In any of these instances, chiropractic treatment might not be the most helpful choice for you. You might need a different form of treatment to address the cause of your concern and reduce your pain. 

Why Does It Feel Good to Have Your Back Cracked?

Professional spinal manipulation can provide temporary pain relief and other benefits. It’s often associated with the “popping” sounds it tends to produce. Although you likely enjoy the sensation of having your back cracked, you might not know what’s happening beneath the surface.
What Happens When You Hear a Pop?

The popping or cracking sound you might hear during spinal manipulation comes from something called joint cavitation. Your joints resist separation until they reach a critical point.

At that point, the lubricant inside your joints, a thick mixture called synovial fluid, has a bit more space to move around.

The extra room results in tiny gas bubbles. The creation of the gas cavity causes the popping sound you can hear. 

Why Does It Feel Good?

Many people associate this popping sound with a feeling of relief. Although the sound itself is not necessary, the movements that create it can help adjust your joints. 

A chiropractor uses small forces to realign your spinal joints. In the process, you might hear some cracking or popping sounds.

Cracking your back feels good because the movement that produces it realigns your joints and gives your muscles a stretch, which helps relieve any muscle-related stiffness. 

Other Benefits of Spinal Manipulation

Spinal manipulation might relieve your back pain, but it offers other benefits as well. Some of the reasons you might opt for chiropractic treatment include the following benefits: 

  1. Reduces reliance on pain relievers: Since chiropractic care offers natural pain relief, it might help reduce your reliance on pain-killing drugs. Since opioid pain relievers can be dangerously addictive, this is significant.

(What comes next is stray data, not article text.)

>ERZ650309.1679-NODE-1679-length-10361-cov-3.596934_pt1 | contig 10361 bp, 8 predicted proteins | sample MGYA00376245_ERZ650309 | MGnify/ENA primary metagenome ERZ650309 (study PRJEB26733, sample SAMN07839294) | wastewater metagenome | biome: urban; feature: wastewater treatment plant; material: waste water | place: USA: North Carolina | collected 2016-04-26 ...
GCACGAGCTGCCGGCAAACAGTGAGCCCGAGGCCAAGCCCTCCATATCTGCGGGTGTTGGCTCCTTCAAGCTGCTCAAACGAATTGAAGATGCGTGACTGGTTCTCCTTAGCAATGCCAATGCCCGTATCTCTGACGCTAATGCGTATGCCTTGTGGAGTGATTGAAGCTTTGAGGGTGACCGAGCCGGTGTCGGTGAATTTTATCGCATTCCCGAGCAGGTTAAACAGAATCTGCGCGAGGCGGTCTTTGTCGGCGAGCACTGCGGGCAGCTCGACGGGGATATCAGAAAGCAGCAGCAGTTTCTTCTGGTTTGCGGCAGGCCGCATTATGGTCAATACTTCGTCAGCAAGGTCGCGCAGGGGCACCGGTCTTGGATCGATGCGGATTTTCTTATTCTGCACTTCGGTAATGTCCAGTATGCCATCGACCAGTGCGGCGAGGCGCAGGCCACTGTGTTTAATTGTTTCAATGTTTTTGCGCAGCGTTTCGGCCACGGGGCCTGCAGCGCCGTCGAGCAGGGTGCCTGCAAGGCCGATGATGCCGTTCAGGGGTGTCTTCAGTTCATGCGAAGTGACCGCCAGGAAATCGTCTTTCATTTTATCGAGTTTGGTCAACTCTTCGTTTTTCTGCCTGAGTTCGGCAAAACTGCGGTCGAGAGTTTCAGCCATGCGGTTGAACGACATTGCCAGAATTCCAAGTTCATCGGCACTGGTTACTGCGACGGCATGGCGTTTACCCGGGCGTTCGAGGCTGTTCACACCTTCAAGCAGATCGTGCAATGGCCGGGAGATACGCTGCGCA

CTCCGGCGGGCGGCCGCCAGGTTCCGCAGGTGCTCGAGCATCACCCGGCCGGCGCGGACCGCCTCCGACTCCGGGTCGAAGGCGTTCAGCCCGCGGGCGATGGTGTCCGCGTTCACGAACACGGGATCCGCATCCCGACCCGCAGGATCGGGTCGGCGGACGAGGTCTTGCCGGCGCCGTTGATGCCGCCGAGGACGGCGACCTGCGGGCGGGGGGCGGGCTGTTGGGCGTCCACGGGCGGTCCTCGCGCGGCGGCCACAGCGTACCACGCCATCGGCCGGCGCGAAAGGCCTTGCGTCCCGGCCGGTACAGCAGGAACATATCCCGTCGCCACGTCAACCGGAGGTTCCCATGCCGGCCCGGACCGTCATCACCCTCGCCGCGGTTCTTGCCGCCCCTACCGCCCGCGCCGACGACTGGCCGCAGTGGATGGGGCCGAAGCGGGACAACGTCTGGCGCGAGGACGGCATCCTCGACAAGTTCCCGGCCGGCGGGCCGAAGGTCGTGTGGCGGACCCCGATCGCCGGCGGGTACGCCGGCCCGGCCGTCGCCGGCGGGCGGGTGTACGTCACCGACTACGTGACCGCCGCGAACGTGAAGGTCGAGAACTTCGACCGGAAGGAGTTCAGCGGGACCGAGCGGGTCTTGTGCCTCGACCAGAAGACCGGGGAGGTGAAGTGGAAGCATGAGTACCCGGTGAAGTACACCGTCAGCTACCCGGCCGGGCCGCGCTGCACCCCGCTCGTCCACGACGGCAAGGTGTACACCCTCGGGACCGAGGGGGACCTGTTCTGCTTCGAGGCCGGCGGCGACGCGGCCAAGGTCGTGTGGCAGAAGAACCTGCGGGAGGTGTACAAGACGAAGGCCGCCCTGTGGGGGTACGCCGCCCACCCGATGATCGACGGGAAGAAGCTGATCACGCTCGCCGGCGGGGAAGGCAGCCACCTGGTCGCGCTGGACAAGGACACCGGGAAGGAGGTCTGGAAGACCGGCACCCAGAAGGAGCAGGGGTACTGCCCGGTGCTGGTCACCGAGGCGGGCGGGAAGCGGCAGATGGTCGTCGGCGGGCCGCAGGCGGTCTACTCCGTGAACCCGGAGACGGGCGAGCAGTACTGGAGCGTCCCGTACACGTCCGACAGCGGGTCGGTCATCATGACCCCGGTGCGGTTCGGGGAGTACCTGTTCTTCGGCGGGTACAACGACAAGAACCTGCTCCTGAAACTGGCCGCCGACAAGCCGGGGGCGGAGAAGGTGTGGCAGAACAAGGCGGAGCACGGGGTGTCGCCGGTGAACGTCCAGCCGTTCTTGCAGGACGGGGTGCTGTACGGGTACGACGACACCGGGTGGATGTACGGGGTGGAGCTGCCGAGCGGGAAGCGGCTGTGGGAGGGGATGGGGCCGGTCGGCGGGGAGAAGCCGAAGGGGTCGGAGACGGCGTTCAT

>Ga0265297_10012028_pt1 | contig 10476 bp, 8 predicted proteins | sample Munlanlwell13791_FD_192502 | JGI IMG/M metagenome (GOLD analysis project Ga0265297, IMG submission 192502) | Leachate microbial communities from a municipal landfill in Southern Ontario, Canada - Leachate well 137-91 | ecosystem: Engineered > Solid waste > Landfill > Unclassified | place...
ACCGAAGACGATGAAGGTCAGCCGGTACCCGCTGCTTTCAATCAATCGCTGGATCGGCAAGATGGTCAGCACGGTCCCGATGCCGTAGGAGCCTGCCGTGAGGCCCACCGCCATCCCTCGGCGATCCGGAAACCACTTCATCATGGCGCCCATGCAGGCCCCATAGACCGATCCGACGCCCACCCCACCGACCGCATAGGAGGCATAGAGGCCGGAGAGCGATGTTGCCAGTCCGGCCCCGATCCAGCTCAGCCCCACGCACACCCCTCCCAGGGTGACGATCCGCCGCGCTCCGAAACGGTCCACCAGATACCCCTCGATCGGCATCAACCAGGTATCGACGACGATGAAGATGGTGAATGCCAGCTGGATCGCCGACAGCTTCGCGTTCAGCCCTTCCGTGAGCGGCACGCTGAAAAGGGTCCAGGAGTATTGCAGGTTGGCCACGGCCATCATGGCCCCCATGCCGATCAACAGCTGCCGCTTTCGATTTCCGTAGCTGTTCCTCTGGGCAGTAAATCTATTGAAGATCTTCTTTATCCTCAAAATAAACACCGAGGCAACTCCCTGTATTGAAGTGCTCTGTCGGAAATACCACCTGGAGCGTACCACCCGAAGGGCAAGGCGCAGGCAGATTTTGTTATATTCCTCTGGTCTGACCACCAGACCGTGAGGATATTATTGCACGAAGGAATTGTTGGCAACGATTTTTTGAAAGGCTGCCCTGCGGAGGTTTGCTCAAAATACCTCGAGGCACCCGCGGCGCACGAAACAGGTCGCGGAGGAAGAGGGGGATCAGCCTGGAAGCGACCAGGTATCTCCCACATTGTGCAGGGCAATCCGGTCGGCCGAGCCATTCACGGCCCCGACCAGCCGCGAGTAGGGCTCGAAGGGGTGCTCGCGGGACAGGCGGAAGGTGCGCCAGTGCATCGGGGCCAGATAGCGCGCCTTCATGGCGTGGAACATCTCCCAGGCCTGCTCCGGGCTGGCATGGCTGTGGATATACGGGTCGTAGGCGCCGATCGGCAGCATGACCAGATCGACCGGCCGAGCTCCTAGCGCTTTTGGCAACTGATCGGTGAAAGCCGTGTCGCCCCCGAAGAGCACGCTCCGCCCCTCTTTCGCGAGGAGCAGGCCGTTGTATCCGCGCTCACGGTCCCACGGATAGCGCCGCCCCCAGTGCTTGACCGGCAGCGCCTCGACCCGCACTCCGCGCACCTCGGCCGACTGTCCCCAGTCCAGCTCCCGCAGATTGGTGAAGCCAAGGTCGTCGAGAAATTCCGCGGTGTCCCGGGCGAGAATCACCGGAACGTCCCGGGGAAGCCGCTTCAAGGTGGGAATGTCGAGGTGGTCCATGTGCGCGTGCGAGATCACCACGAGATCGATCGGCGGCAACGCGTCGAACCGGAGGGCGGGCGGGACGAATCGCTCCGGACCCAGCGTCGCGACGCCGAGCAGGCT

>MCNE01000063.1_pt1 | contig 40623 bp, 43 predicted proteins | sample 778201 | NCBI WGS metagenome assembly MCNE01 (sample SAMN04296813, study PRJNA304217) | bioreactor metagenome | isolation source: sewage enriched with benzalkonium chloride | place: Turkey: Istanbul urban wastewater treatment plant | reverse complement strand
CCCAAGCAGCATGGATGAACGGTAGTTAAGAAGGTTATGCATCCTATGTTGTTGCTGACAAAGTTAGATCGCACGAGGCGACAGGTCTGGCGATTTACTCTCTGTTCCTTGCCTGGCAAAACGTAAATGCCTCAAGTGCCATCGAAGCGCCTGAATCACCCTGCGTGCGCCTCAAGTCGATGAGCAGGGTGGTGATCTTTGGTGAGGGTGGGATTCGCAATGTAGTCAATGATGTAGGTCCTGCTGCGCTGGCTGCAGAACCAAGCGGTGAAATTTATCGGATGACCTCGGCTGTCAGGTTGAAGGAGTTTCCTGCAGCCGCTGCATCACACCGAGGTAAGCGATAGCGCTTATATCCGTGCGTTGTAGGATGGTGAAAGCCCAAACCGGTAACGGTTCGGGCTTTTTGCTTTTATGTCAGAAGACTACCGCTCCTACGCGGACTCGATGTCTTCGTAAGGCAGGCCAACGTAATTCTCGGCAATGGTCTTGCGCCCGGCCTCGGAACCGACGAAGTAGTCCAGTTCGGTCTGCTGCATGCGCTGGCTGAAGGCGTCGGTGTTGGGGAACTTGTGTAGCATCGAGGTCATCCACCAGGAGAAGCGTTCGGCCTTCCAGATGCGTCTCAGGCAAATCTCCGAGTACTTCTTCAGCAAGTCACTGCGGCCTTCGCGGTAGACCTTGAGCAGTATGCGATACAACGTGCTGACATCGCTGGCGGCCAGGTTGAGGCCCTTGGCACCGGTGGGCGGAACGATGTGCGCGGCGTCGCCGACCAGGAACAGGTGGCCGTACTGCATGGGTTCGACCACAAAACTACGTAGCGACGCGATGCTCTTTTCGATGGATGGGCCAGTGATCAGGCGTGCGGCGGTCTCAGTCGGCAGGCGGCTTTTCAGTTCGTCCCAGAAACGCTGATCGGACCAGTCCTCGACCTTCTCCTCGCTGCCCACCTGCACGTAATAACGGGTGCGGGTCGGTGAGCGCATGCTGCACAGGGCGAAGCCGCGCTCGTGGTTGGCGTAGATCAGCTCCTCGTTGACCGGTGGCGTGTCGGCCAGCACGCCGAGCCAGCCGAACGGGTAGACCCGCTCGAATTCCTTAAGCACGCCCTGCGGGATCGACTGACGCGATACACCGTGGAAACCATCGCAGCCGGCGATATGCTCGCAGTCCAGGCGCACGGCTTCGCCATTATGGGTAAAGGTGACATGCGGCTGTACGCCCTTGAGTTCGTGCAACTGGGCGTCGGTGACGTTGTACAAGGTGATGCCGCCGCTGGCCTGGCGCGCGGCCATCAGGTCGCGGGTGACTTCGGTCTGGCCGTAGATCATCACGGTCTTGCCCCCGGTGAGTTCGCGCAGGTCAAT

2. Improves posture: A chiropractor can teach you how to improve your posture, which may help prevent future pain. 
  3. Boosts your strength and flexibility: Many athletes rely on chiropractic treatment to relieve inflammation and pain, which allows them to perform their best. Chiropractic care can help you build your strength and flexibility for everyday life or athletic activity.

Is Self-Chiropractic Safe for Your Back?

Some may be wary about self-chiropractic exercises. A common myth is that cracking your joints will lead to arthritis, but the claim is untrue. Another claim is that chiropractic care will stunt a child’s growth, but that’s not true, either. Popping your joints is harmless most of the time — however, professional spinal manipulation is generally safer than self-chiropractic exercises. You may end up hurting yourself if you pop your joints too often or with too much force.

Some of the effects might include: 

  • Joint tissue damage: Constant or forceful joint popping might cause you to wear down your joints, leading to strain and swelling or damage the soft tissue. 
  • Stretched ligaments: Moving a joint past its normal range of motion will stretch the surrounding ligaments. Doing so too often might damage the ligaments. 

Given these possible side effects, performing self-chiropractic multiple times per day may not be the best idea. If you often experience pain or discomfort, speak with a professional about addressing the underlying cause. They might suggest one or more minimally invasive treatment methods to alleviate your symptoms. 

Are There Risks to Chiropractic Treatment?